Calculating the Cost of your HRMS Investment

As the old adage says, money isn’t everything, and that’s true in all avenues of life. This is also true when it comes to your HR technology investment, money is a significant factor and the one that people find it easiest to relate to and understand. So, alongside all those service improvements, engagement improvements and so on, you do need to provide a few ‘hard cash’ figures and the first step is calculating exactly how much your new HRMS cost you to purchase and implement.

Once you have the HRMS investment figure, you’re ready to calculate the other half of the equation: the return.

So, how much did the system cost you to get up and running? This is likely to be far more than the purchase price on the vendor’s ticket or the monthly licence fee (often less than 10% of the overall cost of the system). What we’re talking about here is the total cost of ownership (TCO), and that includes a few well-hidden (or at least, not obvious and easily forgotten) cost headings. As a starter, consider the following:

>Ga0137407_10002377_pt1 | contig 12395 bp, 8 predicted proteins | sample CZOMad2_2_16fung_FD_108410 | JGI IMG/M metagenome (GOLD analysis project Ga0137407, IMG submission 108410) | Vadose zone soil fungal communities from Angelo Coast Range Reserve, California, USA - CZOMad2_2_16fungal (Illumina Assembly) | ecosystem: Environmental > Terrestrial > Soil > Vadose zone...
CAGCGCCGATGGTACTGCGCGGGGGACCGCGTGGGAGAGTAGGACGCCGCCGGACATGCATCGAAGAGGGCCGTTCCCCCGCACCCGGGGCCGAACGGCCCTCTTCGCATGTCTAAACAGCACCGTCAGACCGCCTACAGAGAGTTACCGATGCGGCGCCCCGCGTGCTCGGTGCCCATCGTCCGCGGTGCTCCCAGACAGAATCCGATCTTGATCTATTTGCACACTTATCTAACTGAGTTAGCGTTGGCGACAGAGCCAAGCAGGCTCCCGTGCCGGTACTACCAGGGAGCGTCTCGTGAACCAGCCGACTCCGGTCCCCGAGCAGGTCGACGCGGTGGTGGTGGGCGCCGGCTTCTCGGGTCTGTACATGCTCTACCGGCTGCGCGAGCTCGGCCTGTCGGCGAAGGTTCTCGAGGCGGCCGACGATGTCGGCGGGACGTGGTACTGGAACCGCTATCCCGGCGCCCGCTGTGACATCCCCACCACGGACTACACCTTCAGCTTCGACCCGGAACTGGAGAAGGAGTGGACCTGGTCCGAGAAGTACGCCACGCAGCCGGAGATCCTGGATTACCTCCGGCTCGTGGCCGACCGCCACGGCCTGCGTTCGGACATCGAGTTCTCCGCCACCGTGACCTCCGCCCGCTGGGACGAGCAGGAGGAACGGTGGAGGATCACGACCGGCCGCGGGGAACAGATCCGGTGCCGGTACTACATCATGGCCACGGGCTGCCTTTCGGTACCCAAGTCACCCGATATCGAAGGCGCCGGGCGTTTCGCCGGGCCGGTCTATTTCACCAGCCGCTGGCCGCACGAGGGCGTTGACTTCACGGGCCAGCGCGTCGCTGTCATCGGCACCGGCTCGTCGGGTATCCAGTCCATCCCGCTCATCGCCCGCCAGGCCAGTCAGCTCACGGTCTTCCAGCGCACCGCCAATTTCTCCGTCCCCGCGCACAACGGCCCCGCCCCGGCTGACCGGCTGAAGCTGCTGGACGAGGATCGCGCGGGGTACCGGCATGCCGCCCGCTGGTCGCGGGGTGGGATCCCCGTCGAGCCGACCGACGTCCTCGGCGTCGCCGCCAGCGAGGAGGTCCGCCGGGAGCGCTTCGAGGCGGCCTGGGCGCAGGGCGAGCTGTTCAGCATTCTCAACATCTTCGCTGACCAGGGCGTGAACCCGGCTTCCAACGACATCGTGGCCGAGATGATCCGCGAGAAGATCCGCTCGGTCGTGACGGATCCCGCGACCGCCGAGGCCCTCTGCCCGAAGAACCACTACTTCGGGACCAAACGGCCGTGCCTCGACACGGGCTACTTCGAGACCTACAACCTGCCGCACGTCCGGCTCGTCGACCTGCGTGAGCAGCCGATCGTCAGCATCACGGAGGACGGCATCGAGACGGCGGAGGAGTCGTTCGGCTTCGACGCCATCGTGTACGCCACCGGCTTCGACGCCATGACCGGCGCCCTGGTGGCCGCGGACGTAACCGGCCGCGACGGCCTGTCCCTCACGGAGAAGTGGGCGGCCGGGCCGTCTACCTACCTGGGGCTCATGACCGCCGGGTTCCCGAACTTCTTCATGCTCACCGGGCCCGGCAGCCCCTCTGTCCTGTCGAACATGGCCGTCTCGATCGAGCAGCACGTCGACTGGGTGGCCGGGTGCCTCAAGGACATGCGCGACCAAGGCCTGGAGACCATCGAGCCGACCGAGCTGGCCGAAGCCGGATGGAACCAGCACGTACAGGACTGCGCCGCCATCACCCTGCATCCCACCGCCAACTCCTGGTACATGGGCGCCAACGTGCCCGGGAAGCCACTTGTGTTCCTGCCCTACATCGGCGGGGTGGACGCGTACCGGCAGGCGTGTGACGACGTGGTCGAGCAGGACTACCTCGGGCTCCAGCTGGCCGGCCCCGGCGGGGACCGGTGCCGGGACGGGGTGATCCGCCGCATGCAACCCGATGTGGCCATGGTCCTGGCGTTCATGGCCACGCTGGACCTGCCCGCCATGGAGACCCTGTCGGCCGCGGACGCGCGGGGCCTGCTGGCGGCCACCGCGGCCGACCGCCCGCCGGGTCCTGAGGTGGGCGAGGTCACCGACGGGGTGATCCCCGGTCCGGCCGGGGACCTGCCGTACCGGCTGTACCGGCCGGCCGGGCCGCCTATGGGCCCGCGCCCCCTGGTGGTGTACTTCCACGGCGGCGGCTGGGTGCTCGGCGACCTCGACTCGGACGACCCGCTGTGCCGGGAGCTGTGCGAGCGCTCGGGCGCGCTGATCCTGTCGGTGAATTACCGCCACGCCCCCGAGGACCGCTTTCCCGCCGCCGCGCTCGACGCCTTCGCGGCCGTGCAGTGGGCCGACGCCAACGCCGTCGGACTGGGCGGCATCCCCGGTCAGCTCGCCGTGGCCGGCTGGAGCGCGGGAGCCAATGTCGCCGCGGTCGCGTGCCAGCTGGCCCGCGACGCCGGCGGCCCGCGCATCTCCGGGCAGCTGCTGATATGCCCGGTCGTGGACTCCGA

• Price tag – This is the amount you probably saw on the vendor’s website when you first were drawing up your shortlist of possible HMRS options.

  • Installation – What did it cost you to actually get to the go-live stage? Include any hardware costs, training costs, the fees charged by consultants, server and/or storage space in the cloud, the expense of staff time taken up by being trained, participating in focus/planning groups, being a member of the implementation project team and so on. In other words, consider all the hard work you did to get the system up and running and if you can put a price on it, do so

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  • System maintenance – These may be equipment costs; ongoing labour costs (people who spend part of their time keeping the system running – HR, IT, etc.), or even regular payments to ‘rent’ cloud space or expertise from the vendor/provider in line with the service level agreement.

  • System upgrades – These won’t impact every week or month (hopefully!) but nevertheless there is usually a cost when the system is updated and it’s part of your investment.

Depending on the size and nature of your business, these costs will, of course, vary – some will probably be barely there – but for a true picture and an accurate HRMS investment calculation, you need to include everything.

Once you have the HRMS investment figure, you’re ready to calculate the other half of the equation: the return.

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Dave Foxall

About the author…

Dave has worked as HR Manager for the Ministry of Justice for a number of years, he now writes on a broad range of topics including jazz music, and, of course, the HRMS software market.

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Dave Foxall